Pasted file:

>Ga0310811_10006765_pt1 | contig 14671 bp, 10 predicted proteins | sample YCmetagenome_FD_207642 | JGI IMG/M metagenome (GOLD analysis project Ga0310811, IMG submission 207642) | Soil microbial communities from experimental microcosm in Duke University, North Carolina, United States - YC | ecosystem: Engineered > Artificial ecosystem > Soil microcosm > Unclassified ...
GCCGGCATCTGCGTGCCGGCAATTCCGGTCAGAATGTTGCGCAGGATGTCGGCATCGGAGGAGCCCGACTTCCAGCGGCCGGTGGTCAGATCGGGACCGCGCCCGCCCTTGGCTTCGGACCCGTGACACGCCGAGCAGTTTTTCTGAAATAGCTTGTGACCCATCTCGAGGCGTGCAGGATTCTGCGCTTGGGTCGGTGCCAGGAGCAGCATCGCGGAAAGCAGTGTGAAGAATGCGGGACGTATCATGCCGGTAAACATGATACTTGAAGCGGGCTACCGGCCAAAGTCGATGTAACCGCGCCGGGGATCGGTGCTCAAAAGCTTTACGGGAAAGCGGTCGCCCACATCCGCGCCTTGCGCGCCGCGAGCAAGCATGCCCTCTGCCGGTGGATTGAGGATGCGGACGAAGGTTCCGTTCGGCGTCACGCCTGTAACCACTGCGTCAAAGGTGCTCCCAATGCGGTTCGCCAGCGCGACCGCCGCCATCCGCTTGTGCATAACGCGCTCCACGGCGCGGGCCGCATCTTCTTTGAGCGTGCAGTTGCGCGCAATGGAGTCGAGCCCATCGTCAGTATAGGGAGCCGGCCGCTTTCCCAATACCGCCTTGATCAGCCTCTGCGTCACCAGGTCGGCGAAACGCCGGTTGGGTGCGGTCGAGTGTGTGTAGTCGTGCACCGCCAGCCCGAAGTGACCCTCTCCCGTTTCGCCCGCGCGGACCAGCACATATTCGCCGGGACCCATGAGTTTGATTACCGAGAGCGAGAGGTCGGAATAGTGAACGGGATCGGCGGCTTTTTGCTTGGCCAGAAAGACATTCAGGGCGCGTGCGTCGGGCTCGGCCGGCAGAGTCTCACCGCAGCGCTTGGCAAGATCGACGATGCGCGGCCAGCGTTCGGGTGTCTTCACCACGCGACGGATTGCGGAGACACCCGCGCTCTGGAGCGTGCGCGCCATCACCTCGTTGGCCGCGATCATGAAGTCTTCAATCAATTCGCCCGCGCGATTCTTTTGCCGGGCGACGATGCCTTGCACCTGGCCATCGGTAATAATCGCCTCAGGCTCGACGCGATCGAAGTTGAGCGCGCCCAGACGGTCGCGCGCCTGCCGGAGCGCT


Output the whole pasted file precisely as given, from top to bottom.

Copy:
>Ga0310811_10006765_pt1 | contig 14671 bp, 10 predicted proteins | sample YCmetagenome_FD_207642 | JGI IMG/M metagenome (GOLD analysis project Ga0310811, IMG submission 207642) | Soil microbial communities from experimental microcosm in Duke University, North Carolina, United States - YC | ecosystem: Engineered > Artificial ecosystem > Soil microcosm > Unclassified ...
GCCGGCATCTGCGTGCCGGCAATTCCGGTCAGAATGTTGCGCAGGATGTCGGCATCGGAGGAGCCCGACTTCCAGCGGCCGGTGGTCAGATCGGGACCGCGCCCGCCCTTGGCTTCGGACCCGTGACACGCCGAGCAGTTTTTCTGAAATAGCTTGTGACCCATCTCGAGGCGTGCAGGATTCTGCGCTTGGGTCGGTGCCAGGAGCAGCATCGCGGAAAGCAGTGTGAAGAATGCGGGACGTATCATGCCGGTAAACATGATACTTGAAGCGGGCTACCGGCCAAAGTCGATGTAACCGCGCCGGGGATCGGTGCTCAAAAGCTTTACGGGAAAGCGGTCGCCCACATCCGCGCCTTGCGCGCCGCGAGCAAGCATGCCCTCTGCCGGTGGATTGAGGATGCGGACGAAGGTTCCGTTCGGCGTCACGCCTGTAACCACTGCGTCAAAGGTGCTCCCAATGCGGTTCGCCAGCGCGACCGCCGCCATCCGCTTGTGCATAACGCGCTCCACGGCGCGGGCCGCATCTTCTTTGAGCGTGCAGTTGCGCGCAATGGAGTCGAGCCCATCGTCAGTATAGGGAGCCGGCCGCTTTCCCAATACCGCCTTGATCAGCCTCTGCGTCACCAGGTCGGCGAAACGCCGGTTGGGTGCGGTCGAGTGTGTGTAGTCGTGCACCGCCAGCCCGAAGTGACCCTCTCCCGTTTCGCCCGCGCGGACCAGCACATATTCGCCGGGACCCATGAGTTTGATTACCGAGAGCGAGAGGTCGGAATAGTGAACGGGATCGGCGGCTTTTTGCTTGGCCAGAAAGACATTCAGGGCGCGTGCGTCGGGCTCGGCCGGCAGAGTCTCACCGCAGCGCTTGGCAAGATCGACGATGCGCGGCCAGCGTTCGGGTGTCTTCACCACGCGACGGATTGCGGAGACACCCGCGCTCTGGAGCGTGCGCGCCATCACCTCGTTGGCCGCGATCATGAAGTCTTCAATCAATTCGCCCGCGCGATTCTTTTGCCGGGCGACGATGCCTTGCACCTGGCCATCGGTAATAATCGCCTCAGGCTCGACGCGATCGAAGTTGAGCGCGCCCAGACGGTCGCGCGCCTGCCGGAGCGCT